REF: Page 132

OBJ: NCLEX® Client Needs Category: Physiological Integrity: Reduction of Risk Potential

4

Following a parathyroidectomy, which electrolyte should the nurse most closely monitor?

a. Potassium

b. Sodium

c. Magnesium

d. Calcium

ANS: D

Because the parathyroids are located on the thyroid gland, similar concerns for postoperative monitoring apply. Additionally, calcium levels are monitored to avoid hypocalcemic crisis.

REF: Page 130

OBJ: NCLEX® Client Needs Category: Physiological Integrity: Reduction of Risk Potential

5

Radioactive iodine is indicated for the treatment of hyperthyroidism. The nurse should include which teaching in this patient’s plan of care?

a. Isolation is required for 6–8 weeks

b. An additional dose may be needed

c. Thyroid replacement therapy is prescribed

d. An overnight hospital stay is required

ANS: B

Radioactive iodine (RAI) is indicated for the treatment of hyperthyroidism. It is given as an oral preparation, usually as a single dose on an outpatient basis. The radioactive iodine makes its way to the thyroid gland where it destroys some of the cells that produce thyroid hormone. The RAI is completely eliminated from the body after about 4 weeks. The extent of thyroid cell destruction is variable, thus the patient has ongoing monitoring of thyroid function. If thyroid production remains too high a second dose may be needed. The goal of this procedure is to destroy thyroid hormone producing cells; additional thyroid hormone is not prescribed.

REF: Page 130

OBJ: NCLEX® Client Needs Category: Physiological Integrity: Physiological Adaptation

6

he nurse is caring for a patient who has undergone a thyroidectomy. Which patient complaint is highest priority requiring further evaluation?

a. Pain at surgical site

b. Thirst

c. Hoarseness

d. Nausea

ANS: C

Thyroidectomy involves a surgical incision in the anterior neck. Hoarseness may be a sign of airway edema. A patent airway is always a priority of care for any post-operative patient. General anesthesia is used for this surgery requiring insertion of an artificial airway, therefore throat irritation and thirst is expected. Nausea may be a side effect from anesthesia. Pain is expected at the surgical site.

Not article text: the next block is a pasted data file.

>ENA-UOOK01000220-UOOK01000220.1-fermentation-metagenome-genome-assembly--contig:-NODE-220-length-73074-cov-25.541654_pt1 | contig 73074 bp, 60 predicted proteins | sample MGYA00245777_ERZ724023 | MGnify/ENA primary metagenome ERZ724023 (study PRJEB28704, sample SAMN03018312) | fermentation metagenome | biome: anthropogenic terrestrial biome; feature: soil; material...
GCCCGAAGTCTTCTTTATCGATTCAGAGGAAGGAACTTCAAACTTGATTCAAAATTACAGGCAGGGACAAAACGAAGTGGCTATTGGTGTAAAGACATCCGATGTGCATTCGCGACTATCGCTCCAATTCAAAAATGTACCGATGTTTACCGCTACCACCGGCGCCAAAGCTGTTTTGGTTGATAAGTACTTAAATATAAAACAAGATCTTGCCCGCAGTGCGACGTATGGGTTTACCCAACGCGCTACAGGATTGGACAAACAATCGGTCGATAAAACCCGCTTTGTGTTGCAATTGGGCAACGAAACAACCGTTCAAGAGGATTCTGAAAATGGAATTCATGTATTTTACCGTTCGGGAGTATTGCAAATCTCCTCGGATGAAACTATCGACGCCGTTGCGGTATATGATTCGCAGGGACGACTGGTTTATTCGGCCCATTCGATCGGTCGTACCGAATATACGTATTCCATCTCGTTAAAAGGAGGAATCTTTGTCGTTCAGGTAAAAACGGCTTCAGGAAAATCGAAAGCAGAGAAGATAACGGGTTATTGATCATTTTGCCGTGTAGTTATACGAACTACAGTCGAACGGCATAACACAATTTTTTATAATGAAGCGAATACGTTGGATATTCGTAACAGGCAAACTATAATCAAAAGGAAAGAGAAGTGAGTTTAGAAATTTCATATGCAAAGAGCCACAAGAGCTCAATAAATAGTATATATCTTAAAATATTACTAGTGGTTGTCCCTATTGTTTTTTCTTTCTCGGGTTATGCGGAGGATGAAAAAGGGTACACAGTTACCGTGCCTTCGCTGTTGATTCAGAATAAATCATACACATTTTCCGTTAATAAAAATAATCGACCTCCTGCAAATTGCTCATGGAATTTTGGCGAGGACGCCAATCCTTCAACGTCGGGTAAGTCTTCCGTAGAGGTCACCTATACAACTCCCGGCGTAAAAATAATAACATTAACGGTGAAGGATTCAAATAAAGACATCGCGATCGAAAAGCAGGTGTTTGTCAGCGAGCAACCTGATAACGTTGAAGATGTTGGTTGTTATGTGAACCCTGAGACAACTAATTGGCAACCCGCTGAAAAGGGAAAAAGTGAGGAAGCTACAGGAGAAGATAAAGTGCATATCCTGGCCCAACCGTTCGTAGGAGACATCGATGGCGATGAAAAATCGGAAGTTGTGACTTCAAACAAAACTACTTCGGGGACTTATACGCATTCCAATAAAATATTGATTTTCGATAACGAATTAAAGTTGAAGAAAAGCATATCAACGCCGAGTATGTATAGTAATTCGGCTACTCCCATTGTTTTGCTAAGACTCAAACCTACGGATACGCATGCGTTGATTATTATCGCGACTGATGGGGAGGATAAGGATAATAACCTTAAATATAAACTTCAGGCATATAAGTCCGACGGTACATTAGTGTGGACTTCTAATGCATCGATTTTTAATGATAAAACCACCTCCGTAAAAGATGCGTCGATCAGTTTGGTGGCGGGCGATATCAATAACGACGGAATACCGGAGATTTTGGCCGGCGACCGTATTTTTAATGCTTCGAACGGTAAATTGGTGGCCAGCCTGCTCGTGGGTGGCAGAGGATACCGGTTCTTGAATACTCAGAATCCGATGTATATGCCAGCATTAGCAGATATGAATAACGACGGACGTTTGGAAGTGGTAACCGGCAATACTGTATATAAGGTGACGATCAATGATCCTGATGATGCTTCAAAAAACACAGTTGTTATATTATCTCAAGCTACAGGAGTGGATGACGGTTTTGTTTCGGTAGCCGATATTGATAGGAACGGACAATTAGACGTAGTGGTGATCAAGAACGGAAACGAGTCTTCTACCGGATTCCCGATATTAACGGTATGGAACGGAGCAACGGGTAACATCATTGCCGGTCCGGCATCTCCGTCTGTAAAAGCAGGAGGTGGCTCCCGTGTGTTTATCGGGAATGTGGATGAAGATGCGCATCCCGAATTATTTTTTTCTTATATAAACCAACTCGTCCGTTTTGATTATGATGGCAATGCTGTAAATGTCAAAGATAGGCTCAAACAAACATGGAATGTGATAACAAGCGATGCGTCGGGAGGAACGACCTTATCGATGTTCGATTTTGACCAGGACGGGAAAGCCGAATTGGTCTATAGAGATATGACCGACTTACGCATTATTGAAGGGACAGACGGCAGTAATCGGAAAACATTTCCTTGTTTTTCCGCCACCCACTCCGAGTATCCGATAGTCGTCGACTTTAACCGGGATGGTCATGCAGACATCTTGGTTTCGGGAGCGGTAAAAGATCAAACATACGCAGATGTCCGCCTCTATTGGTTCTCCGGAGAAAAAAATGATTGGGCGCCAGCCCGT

REF: Page 130

OBJ: NCLEX® Client Needs Category: Physiological Integrity: Reduction of Risk Potential

7

Which statement made by a student nurse indicates the need for further teaching about pituitary insufficiency?

a. “Synthetic human growth hormone may be prescribed for children who are small for gestational age.”

b. “Testosterone supplements may be prescribed for women with gonadotropin deficiency.”

c. “Estrogen is known to regulate the action of growth hormone in men and women.”

d. “Chronic kidney disease treatment may include synthetic growth hormone replacement.”

ANS: B

Synthetic human growth hormone (HGH) is used for growth hormone deficiencies caused by pituitary insufficiency, as well as other conditions such as Turner’s syndrome, chronic kidney disease, and children small for gestation age. Testosterone is used as supplement for men with gonadotropin deficiency. Estrogen and progesterone supplements, also referred to as hormone replacement therapy (HRT), is indicated for women with gonadotropin deficiency and for the relief of post-menopausal symptoms. Estrogen is also known to regulate secretion and action of GH in men and women.

REF: Page 127 |Page 131

OBJ: NCLEX® Client Needs Category: Physiological Integrity: Physiological Adaptation